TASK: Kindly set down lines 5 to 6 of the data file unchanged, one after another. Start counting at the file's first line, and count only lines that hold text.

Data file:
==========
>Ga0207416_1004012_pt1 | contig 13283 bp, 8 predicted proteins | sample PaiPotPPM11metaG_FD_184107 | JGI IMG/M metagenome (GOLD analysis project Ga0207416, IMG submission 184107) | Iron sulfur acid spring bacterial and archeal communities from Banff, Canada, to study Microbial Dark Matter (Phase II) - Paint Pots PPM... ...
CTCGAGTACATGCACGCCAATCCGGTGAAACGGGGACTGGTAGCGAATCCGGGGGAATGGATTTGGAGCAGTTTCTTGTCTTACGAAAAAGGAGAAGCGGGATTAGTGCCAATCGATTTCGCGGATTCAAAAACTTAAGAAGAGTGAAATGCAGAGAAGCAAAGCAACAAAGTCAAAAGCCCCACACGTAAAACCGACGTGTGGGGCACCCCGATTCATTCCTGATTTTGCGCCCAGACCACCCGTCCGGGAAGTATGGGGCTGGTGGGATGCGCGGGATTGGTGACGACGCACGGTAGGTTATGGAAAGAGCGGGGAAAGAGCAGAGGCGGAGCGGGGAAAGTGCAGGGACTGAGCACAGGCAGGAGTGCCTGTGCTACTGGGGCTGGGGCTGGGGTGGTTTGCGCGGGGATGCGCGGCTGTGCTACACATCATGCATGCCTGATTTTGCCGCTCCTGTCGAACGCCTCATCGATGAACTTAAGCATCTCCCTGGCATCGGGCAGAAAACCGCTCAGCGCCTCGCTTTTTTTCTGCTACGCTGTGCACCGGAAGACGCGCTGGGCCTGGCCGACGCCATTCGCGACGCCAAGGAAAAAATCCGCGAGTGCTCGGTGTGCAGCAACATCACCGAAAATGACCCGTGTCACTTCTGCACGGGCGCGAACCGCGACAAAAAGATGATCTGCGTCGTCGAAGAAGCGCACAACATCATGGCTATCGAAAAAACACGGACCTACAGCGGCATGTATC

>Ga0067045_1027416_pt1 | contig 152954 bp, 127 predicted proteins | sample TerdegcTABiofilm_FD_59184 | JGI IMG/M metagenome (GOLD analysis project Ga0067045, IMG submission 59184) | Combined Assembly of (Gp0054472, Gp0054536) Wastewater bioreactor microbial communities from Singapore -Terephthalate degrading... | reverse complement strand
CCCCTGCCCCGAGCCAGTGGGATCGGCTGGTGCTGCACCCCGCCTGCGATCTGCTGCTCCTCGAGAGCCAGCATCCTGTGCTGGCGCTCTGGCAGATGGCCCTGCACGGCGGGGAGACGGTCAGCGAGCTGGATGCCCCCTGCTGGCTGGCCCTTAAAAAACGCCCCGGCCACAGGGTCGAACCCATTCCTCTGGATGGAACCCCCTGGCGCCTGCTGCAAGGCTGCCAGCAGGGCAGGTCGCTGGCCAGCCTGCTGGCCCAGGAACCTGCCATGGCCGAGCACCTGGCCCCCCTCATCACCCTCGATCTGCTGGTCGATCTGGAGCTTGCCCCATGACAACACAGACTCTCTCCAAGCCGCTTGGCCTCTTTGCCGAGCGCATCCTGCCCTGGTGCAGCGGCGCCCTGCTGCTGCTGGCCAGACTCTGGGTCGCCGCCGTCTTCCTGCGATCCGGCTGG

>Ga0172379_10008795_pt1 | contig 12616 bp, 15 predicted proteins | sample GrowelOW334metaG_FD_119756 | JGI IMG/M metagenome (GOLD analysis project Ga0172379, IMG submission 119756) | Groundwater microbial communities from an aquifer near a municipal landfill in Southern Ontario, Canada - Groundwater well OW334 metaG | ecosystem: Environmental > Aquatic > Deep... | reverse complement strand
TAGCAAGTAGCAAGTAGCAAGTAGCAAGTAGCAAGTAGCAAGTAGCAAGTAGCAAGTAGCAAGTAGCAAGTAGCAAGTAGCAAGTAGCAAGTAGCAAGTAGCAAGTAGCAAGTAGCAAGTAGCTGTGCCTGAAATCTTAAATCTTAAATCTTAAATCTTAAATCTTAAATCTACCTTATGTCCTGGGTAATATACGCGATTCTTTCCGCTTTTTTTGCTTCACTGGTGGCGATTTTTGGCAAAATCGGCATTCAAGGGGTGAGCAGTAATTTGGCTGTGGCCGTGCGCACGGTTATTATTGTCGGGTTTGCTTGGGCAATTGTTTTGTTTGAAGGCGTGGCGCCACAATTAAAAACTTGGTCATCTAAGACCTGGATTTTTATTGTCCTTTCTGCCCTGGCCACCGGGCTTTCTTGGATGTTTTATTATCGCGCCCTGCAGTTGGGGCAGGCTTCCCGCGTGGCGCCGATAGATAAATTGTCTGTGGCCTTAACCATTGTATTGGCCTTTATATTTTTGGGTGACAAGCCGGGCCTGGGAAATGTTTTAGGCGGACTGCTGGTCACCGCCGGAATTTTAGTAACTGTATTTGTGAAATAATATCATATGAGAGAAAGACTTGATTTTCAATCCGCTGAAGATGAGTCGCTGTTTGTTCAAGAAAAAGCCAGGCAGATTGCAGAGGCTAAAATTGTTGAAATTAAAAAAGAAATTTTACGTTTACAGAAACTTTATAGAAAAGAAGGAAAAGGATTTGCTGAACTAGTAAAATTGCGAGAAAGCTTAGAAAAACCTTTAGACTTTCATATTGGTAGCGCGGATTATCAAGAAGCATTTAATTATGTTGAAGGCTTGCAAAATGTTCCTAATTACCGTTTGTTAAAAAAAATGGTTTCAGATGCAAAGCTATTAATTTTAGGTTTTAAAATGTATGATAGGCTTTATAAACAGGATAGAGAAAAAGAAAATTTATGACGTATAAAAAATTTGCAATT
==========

>Ga0172379_10008795_pt1 | contig 12616 bp, 15 predicted proteins | sample GrowelOW334metaG_FD_119756 | JGI IMG/M metagenome (GOLD analysis project Ga0172379, IMG submission 119756) | Groundwater microbial communities from an aquifer near a municipal landfill in Southern Ontario, Canada - Groundwater well OW334 metaG | ecosystem: Environmental > Aquatic > Deep... | reverse complement strand
TAGCAAGTAGCAAGTAGCAAGTAGCAAGTAGCAAGTAGCAAGTAGCAAGTAGCAAGTAGCAAGTAGCAAGTAGCAAGTAGCAAGTAGCAAGTAGCAAGTAGCAAGTAGCAAGTAGCAAGTAGCTGTGCCTGAAATCTTAAATCTTAAATCTTAAATCTTAAATCTTAAATCTACCTTATGTCCTGGGTAATATACGCGATTCTTTCCGCTTTTTTTGCTTCACTGGTGGCGATTTTTGGCAAAATCGGCATTCAAGGGGTGAGCAGTAATTTGGCTGTGGCCGTGCGCACGGTTATTATTGTCGGGTTTGCTTGGGCAATTGTTTTGTTTGAAGGCGTGGCGCCACAATTAAAAACTTGGTCATCTAAGACCTGGATTTTTATTGTCCTTTCTGCCCTGGCCACCGGGCTTTCTTGGATGTTTTATTATCGCGCCCTGCAGTTGGGGCAGGCTTCCCGCGTGGCGCCGATAGATAAATTGTCTGTGGCCTTAACCATTGTATTGGCCTTTATATTTTTGGGTGACAAGCCGGGCCTGGGAAATGTTTTAGGCGGACTGCTGGTCACCGCCGGAATTTTAGTAACTGTATTTGTGAAATAATATCATATGAGAGAAAGACTTGATTTTCAATCCGCTGAAGATGAGTCGCTGTTTGTTCAAGAAAAAGCCAGGCAGATTGCAGAGGCTAAAATTGTTGAAATTAAAAAAGAAATTTTACGTTTACAGAAACTTTATAGAAAAGAAGGAAAAGGATTTGCTGAACTAGTAAAATTGCGAGAAAGCTTAGAAAAACCTTTAGACTTTCATATTGGTAGCGCGGATTATCAAGAAGCATTTAATTATGTTGAAGGCTTGCAAAATGTTCCTAATTACCGTTTGTTAAAAAAAATGGTTTCAGATGCAAAGCTATTAATTTTAGGTTTTAAAATGTATGATAGGCTTTATAAACAGGATAGAGAAAAAGAAAATTTATGACGTATAAAAAATTTGCAATT